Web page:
3. The present complaint relates to the first of the above two procedures. With respect to deadlines, Article 13(2) of Regulation 1924/2006 provided that Member States had to send to the Commission the lists of claims by 31 January 2008 at the latest. Article 13(3) of the Regulation stated that the Commission had then to adopt the list of permitted claims by 31 January 2010 at the latest. However, because of the high number of health claims submitted by the deadline of 31 January 2008 (44 000 health claims) and the need for clarification, rectification and consultation with the Member States before submitting a consolidated list to EFSA, the Commission gave the Member States additional time to finalise their lists of health claims. It then submitted the consolidated list to EFSA on 12 March 2010.
4. The facts of the present case are as follows: In January 2008, the relevant national authorities included the complainant's health claim in the list of claims sent to the Commission in accordance with Article 13(2) of Regulation 1924/2006. The complainant's file, which had been submitted to the national authorities in October 2007, contained a request for the protection of proprietary data concerning its health claim.
5. On 25 March 2008, the relevant national authorities informed the complainant that its health claim could not be taken into consideration in its actual form since it contained a request for the protection of proprietary data and thus fell under the procedure of Article 13(5) of the Regulation (see paragraph 2 (ii)). As a result, on 27 March 2008, the complainant withdrew its request for the protection of proprietary data. However, when submitting a new file (in English) to the national authorities on 2 February 2009, the complainant reinserted its brand name again. On 5 May 2009, the national authorities informed the complainant again that it was not possible, under the Article 13(2) procedure, to submit a health claim file containing a request for the protection of proprietary data. On 29 June 2009, the complainant again withdrew its request for the protection of proprietary date in order to be able to benefit from the procedure of Article 13(2).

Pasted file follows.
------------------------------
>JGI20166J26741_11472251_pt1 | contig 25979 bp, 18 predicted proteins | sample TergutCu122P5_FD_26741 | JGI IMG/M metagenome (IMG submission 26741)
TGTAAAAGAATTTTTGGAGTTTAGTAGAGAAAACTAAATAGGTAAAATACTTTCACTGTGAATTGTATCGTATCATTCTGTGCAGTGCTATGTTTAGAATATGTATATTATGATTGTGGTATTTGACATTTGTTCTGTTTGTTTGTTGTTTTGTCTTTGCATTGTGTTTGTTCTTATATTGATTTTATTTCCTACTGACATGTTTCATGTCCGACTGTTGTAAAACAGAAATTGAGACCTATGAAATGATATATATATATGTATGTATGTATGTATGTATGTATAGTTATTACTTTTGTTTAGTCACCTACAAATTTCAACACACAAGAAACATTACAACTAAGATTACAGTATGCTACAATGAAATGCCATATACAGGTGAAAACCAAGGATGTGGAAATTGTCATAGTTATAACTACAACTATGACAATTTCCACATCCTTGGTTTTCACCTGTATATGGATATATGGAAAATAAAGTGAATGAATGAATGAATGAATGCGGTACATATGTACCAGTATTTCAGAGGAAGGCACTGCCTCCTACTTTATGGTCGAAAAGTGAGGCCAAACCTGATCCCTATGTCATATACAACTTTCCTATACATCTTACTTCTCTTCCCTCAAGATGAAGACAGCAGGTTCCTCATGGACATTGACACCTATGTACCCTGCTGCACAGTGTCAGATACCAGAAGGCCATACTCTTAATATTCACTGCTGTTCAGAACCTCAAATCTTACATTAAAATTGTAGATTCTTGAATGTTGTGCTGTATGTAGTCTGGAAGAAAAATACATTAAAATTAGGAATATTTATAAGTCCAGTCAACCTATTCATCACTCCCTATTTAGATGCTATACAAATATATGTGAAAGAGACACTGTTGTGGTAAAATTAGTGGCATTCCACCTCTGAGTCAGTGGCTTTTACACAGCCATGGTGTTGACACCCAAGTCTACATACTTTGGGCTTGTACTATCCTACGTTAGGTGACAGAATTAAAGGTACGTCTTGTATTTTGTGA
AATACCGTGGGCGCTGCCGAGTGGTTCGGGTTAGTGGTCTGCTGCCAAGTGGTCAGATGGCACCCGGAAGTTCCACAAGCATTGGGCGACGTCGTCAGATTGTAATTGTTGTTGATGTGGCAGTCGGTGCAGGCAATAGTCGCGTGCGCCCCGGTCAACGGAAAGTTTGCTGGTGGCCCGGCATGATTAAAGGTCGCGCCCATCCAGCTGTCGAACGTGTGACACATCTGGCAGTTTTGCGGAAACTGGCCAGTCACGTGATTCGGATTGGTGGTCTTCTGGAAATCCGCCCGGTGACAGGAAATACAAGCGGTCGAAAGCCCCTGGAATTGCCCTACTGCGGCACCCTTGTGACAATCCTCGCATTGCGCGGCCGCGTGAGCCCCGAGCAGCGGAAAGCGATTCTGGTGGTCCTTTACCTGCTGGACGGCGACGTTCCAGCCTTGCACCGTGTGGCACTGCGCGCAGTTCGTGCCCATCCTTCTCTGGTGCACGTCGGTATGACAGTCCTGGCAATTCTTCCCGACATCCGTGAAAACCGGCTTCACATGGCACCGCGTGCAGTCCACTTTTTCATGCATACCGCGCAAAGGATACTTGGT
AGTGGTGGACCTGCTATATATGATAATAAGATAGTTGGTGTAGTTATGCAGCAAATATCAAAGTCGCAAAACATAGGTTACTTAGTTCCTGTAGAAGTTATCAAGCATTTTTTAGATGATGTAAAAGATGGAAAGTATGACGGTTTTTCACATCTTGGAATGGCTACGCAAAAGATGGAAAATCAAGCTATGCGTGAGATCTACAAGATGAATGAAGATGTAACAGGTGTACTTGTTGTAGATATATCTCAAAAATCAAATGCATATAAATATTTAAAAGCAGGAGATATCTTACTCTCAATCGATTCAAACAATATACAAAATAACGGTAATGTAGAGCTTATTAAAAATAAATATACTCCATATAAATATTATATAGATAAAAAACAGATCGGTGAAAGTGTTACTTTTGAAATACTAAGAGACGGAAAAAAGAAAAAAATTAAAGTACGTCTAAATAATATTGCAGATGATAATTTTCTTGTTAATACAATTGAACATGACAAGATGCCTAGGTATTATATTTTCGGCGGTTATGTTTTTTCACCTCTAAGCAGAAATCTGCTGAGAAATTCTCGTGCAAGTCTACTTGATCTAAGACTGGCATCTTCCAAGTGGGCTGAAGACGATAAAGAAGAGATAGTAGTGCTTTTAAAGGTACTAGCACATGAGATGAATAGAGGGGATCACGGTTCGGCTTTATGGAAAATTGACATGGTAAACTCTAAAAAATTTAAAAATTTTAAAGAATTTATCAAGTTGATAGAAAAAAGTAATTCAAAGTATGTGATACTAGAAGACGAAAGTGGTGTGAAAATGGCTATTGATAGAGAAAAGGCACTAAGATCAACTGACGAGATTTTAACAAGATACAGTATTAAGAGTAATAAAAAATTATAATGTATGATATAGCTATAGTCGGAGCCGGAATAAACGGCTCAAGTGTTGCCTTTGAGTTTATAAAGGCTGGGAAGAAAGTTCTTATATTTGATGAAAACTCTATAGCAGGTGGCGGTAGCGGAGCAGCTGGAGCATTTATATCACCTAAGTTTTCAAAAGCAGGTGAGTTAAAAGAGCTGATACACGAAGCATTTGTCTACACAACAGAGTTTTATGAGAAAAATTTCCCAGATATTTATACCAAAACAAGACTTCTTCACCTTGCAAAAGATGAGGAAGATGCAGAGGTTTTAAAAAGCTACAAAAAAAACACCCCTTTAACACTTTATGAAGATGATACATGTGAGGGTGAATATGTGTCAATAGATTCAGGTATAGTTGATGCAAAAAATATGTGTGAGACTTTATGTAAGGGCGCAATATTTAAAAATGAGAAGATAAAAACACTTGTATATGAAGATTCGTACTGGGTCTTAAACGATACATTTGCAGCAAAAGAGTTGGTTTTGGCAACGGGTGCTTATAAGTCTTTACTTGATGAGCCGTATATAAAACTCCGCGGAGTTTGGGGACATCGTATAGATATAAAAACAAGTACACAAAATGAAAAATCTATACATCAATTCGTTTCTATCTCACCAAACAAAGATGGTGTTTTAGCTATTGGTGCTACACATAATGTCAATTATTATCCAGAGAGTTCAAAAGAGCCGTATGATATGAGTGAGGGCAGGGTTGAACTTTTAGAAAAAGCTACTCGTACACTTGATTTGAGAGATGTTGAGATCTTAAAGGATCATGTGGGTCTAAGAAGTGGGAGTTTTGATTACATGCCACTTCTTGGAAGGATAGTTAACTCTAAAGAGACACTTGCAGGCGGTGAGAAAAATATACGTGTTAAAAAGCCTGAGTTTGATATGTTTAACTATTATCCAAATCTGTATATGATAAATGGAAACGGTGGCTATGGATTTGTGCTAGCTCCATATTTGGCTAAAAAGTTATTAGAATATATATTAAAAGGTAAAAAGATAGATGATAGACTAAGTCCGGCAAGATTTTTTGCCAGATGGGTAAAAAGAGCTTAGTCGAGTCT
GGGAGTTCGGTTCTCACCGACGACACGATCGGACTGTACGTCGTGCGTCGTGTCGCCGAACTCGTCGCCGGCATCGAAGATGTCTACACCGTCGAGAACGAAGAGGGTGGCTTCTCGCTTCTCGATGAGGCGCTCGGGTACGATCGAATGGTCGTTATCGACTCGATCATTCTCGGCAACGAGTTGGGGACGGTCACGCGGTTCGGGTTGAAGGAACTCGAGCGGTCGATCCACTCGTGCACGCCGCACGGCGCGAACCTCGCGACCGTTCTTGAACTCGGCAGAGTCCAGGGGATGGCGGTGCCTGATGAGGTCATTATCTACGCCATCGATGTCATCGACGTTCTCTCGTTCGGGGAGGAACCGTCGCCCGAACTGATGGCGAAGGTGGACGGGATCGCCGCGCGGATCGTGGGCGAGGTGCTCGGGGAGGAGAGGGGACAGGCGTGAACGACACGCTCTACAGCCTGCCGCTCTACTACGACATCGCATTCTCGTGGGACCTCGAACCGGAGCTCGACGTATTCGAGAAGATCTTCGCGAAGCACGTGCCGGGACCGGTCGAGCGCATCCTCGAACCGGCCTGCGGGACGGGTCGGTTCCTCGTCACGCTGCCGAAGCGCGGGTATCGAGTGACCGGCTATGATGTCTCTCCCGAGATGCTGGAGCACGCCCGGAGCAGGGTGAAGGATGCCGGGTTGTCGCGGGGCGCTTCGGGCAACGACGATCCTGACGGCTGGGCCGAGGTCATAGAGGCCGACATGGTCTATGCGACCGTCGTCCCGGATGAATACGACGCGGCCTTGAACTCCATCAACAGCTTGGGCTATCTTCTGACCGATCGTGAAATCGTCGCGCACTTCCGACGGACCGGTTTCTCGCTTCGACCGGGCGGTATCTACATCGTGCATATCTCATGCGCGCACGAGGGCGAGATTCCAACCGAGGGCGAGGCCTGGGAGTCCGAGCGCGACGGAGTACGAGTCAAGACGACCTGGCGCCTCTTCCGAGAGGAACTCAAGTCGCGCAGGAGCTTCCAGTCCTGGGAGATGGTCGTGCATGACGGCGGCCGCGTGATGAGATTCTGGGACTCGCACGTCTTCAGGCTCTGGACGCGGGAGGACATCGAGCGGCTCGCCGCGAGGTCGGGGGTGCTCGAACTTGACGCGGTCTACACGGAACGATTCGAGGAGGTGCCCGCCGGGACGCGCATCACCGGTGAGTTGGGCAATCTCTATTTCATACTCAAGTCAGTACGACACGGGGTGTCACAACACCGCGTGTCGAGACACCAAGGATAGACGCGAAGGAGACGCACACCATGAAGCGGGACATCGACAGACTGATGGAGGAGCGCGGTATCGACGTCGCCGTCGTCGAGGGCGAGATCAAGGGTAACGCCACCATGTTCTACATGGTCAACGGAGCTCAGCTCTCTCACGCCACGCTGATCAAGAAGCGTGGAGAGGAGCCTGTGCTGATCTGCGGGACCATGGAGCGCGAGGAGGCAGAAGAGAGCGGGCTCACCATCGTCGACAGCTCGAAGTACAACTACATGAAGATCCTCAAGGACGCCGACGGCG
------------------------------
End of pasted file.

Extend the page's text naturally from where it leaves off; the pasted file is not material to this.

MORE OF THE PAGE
6. On 31 August and 3 September 2009, the complainant and the national authorities exchanged e-mails with regard to the question of whether, on the basis of the request for the protection of proprietary data, the complainant should, instead of the procedure under Article 13(2), follow the individual authorisation procedure under Article 13(5). The complainant made clear that it did not wish to withdraw its health claim from the list submitted under the procedure of Article 13(2) of the Regulation. However, in an e-mail of 22 December 2009 to the Commission, the relevant national authorities said that, among other health claims, the complainant's health claim should be withdrawn from the list submitted under the Article 13(2) procedure.
7. On 12 March 2010, the Commission officially submitted to EFSA the consolidated list of health claims. It had now finalised the consultation process with the Member States which it had undertaken in order to rectify the lists initially submitted in January 2008. Annex 2 to the Commission's letter containing the list of health claims withdrawn by the Member States, included the complainant's health claim.